Mulch Ado About Nothing

This is the time of year we work hardest.

We have villa guests arriving later today, so Pauline’s been getting their villa ready and taking care of all the other little post-winter chores that need doing in the other two villas.

I get to work outside.

The upside is that it lets me make an early start on the annual tan. The downside is that it also involves the annual distribution of a couple of tons of olive leaves – a by-product of last November’s oil processing from just one of our local olive presses – as mulch around the garden.

Why ? Between June and September, aside from the occasional spectacular storm, there’s very little rain. The soil here is clay and in the summer heat, it bakes harder than concrete.

Here comes my mulch !

Local farmers don’t mulch. Olive trees and grape vines don’t need it; and while each farmer will have a vast vegetable garden on the go, they regard mulching as odd and unnecessary.

Water from springs and rivers is free and farmers will spend much of their summer working hours using their tractors to trundle vast 1000 litre water tanks around their land and connecting these to seep hoses that lavishly water the crops.

Our nearest neighbour has four of these huge tanks continuously on the go throughout summer.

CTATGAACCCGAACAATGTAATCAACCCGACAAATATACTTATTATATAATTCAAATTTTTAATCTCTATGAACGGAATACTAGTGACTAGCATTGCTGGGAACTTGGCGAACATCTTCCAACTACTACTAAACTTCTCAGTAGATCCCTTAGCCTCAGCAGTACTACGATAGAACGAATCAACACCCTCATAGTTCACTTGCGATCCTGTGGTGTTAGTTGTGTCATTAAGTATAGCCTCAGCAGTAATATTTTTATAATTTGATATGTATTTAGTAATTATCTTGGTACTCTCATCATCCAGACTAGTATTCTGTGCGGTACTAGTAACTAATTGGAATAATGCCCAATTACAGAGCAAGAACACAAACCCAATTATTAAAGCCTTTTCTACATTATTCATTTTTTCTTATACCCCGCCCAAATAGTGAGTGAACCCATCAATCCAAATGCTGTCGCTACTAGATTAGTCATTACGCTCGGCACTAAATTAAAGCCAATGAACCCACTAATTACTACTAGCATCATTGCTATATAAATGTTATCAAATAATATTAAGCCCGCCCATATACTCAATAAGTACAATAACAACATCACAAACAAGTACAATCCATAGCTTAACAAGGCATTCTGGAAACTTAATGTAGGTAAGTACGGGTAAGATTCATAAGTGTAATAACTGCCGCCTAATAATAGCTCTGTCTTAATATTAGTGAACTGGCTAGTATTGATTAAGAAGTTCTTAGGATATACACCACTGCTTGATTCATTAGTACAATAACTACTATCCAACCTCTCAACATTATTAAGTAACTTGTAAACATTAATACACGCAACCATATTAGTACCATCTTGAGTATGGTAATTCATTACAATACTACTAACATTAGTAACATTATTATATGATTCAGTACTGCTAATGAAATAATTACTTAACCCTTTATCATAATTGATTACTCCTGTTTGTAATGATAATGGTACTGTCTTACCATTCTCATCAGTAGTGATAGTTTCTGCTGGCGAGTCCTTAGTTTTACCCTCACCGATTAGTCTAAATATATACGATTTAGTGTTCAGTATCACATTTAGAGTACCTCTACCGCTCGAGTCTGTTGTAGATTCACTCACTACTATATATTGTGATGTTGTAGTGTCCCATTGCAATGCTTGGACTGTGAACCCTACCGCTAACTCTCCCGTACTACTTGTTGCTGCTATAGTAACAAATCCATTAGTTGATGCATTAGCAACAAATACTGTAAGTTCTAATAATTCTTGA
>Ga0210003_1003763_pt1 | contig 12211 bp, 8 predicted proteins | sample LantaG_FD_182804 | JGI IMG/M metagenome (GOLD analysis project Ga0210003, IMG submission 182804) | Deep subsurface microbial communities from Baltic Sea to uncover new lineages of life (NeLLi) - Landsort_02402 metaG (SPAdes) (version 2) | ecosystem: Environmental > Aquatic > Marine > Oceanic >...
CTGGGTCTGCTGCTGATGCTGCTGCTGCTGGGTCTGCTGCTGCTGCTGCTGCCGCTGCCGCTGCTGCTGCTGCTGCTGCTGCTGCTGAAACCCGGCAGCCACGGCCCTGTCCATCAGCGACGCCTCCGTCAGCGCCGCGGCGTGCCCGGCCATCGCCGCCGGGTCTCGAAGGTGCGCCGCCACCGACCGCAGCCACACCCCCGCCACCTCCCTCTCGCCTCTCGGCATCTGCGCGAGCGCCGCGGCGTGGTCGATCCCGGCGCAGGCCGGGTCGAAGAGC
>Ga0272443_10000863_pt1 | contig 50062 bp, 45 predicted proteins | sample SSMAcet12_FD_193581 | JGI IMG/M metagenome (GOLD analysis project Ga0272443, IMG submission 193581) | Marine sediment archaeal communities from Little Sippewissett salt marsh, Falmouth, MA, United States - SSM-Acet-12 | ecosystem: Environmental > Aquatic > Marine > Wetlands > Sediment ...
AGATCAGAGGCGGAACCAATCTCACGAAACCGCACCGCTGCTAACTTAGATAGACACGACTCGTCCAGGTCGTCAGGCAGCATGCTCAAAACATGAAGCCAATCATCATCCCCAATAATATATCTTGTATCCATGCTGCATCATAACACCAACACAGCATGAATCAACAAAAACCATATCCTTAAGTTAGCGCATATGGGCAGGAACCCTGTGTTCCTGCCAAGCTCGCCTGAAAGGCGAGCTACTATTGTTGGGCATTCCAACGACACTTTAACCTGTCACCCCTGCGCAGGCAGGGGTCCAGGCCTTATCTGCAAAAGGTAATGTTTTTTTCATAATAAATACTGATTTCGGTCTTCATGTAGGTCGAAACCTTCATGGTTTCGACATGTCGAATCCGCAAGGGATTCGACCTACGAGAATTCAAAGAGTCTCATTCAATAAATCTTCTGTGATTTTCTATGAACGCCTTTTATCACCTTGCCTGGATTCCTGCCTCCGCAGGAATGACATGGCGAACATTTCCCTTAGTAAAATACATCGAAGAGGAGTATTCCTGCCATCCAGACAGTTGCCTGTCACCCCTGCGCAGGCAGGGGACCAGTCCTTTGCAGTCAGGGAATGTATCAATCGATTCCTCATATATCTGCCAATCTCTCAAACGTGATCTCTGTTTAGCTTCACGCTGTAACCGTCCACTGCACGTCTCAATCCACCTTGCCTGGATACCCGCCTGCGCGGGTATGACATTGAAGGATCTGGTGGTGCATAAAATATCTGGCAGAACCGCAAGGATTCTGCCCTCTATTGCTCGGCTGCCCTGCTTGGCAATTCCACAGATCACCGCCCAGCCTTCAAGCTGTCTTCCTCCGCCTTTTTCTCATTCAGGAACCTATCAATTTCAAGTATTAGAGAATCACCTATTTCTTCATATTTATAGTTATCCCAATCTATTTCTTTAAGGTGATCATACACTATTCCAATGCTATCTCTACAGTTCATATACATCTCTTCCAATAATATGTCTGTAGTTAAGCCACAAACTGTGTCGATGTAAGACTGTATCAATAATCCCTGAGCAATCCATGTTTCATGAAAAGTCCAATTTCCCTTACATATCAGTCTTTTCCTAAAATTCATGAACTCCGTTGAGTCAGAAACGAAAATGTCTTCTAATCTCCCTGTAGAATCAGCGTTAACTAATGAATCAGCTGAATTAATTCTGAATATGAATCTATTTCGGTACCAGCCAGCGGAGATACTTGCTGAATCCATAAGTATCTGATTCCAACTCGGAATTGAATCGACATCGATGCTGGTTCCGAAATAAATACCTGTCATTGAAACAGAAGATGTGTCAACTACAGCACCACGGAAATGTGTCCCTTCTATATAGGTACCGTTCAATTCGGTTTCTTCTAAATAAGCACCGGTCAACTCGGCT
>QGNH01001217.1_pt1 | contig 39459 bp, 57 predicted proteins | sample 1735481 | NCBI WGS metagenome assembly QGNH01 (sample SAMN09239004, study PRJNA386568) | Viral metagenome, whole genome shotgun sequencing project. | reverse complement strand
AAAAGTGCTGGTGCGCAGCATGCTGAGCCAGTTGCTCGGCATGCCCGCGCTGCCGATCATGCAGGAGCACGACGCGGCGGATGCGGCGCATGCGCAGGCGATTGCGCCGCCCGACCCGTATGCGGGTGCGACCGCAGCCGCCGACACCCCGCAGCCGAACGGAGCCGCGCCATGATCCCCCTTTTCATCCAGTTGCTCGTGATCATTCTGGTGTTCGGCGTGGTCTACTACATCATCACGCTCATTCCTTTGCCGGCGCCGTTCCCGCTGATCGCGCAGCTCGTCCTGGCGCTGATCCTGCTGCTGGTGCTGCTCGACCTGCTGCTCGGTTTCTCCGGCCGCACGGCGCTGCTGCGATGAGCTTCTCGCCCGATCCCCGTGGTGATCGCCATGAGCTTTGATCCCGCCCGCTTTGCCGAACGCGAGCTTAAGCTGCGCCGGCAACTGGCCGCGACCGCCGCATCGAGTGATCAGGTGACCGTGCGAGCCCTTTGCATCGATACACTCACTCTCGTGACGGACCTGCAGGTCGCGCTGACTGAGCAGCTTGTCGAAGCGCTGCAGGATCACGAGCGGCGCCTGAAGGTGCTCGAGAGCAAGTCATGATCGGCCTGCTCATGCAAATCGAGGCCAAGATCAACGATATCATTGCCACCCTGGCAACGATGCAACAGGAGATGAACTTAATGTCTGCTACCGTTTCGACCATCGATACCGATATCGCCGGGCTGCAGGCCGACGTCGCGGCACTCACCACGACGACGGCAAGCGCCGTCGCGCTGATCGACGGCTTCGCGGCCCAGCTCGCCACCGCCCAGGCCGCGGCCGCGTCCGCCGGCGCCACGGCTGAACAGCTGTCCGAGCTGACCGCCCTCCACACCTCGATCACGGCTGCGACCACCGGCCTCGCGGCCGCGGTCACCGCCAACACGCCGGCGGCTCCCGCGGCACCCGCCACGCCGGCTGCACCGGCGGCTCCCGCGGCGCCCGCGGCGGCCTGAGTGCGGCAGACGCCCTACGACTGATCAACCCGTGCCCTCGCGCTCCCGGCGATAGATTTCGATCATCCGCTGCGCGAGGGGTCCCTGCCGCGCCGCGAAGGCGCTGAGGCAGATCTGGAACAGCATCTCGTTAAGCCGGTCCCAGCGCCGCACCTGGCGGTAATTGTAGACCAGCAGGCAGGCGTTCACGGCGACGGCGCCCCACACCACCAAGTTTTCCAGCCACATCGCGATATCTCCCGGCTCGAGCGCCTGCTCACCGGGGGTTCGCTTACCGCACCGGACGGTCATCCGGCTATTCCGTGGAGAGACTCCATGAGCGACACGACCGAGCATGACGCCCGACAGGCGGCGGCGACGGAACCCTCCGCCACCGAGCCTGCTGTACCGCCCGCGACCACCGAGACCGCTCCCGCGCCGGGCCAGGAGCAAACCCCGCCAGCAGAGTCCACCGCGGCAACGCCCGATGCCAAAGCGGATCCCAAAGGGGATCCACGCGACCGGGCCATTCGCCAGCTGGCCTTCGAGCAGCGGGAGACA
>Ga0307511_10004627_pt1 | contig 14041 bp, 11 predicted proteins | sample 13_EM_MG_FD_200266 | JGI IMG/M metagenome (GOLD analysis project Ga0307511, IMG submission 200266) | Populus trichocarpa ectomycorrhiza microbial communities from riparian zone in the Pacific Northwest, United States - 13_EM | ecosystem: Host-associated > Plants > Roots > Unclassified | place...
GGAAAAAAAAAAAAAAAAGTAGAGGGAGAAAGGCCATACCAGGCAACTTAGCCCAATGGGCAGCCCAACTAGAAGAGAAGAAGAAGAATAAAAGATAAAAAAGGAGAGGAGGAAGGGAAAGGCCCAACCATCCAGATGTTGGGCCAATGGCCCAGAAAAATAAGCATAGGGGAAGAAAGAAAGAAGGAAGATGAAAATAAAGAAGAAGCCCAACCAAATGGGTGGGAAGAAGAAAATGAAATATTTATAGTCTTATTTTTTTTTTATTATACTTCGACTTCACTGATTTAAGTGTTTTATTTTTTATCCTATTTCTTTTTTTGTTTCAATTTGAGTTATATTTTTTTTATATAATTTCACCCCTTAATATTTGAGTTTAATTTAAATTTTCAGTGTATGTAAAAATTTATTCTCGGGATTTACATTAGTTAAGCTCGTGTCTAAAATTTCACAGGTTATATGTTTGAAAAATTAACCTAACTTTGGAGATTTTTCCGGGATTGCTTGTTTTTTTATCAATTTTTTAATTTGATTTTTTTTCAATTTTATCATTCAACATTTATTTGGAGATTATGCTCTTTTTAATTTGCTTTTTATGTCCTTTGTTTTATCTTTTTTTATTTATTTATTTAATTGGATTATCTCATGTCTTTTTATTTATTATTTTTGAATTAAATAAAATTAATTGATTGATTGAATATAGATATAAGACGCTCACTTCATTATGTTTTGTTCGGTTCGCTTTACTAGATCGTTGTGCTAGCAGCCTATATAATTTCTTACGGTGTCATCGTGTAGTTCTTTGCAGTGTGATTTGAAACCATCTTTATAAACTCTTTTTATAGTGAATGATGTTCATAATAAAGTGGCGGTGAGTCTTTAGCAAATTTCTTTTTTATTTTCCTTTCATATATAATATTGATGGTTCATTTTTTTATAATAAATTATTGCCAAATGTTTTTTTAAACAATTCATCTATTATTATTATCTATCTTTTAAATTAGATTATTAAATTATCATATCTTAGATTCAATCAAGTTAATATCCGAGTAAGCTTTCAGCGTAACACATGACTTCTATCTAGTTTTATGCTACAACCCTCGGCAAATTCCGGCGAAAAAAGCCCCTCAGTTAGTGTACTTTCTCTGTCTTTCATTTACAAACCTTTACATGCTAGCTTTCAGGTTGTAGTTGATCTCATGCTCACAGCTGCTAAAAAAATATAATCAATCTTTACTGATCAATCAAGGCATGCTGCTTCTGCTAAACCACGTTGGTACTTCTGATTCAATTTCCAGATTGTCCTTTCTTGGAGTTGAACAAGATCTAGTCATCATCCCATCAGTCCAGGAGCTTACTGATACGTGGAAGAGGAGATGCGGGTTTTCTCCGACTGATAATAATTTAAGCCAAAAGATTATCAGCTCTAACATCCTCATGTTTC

We can’t do that. Not least because we don’t have a tractor. We do however have just one of these 1000 litre tanks, which we keep topped-up via an intensely Heath-Robinson method of water-collection from a nearby spring.

Thanks to being on a slope, simple gravity let the water flow down to irrigate our land. The vegetable patch and orchard are the prime beneficiaries, with shrubs, flowers and roses all getting a good drench when they look as though they really need it.

But mulching – aside from being an intensely green and highly satisfying use of a resource that otherwise just sits and rots – enables us to eke out our precious water supplies.

And the olive leaves are also a great soil conditioner.

Why are we the only people round here who mulch ? Because it’s not ‘traditional’. When  I first hesitantly asked if I could take away a pile of olive leaves from outside a mill – and explained why – I got some decidedly odd looks.

Four olive harvests-worth of leaves later, while mulching’s no longer regarded as borderline insanity, it’s still regarded as some slightly eccentric English preoccupation.

But Italian pride – and the notion that a non-farmer, (let alone a foreign non-farmer), might have an idea worth taking-up – means that mulching’s forever destined to be a minority horticultural practice in this part of Abruzzo.

Even so, there’s now a healthy rivalry among the local presses to offload their leaves onto me. Last year’s winners clinched the deal with an offer of free delivery.

This year, I might hold out for cash…


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One Comment

  1. Akhil says:

    Mulching is a necessity with viggees and summer heat. Cedar is my favorite as it repels some insects as well as insulates the soil. The only mulch with is bad is pine bark mulch as it floats away when it rains and attracts insects.

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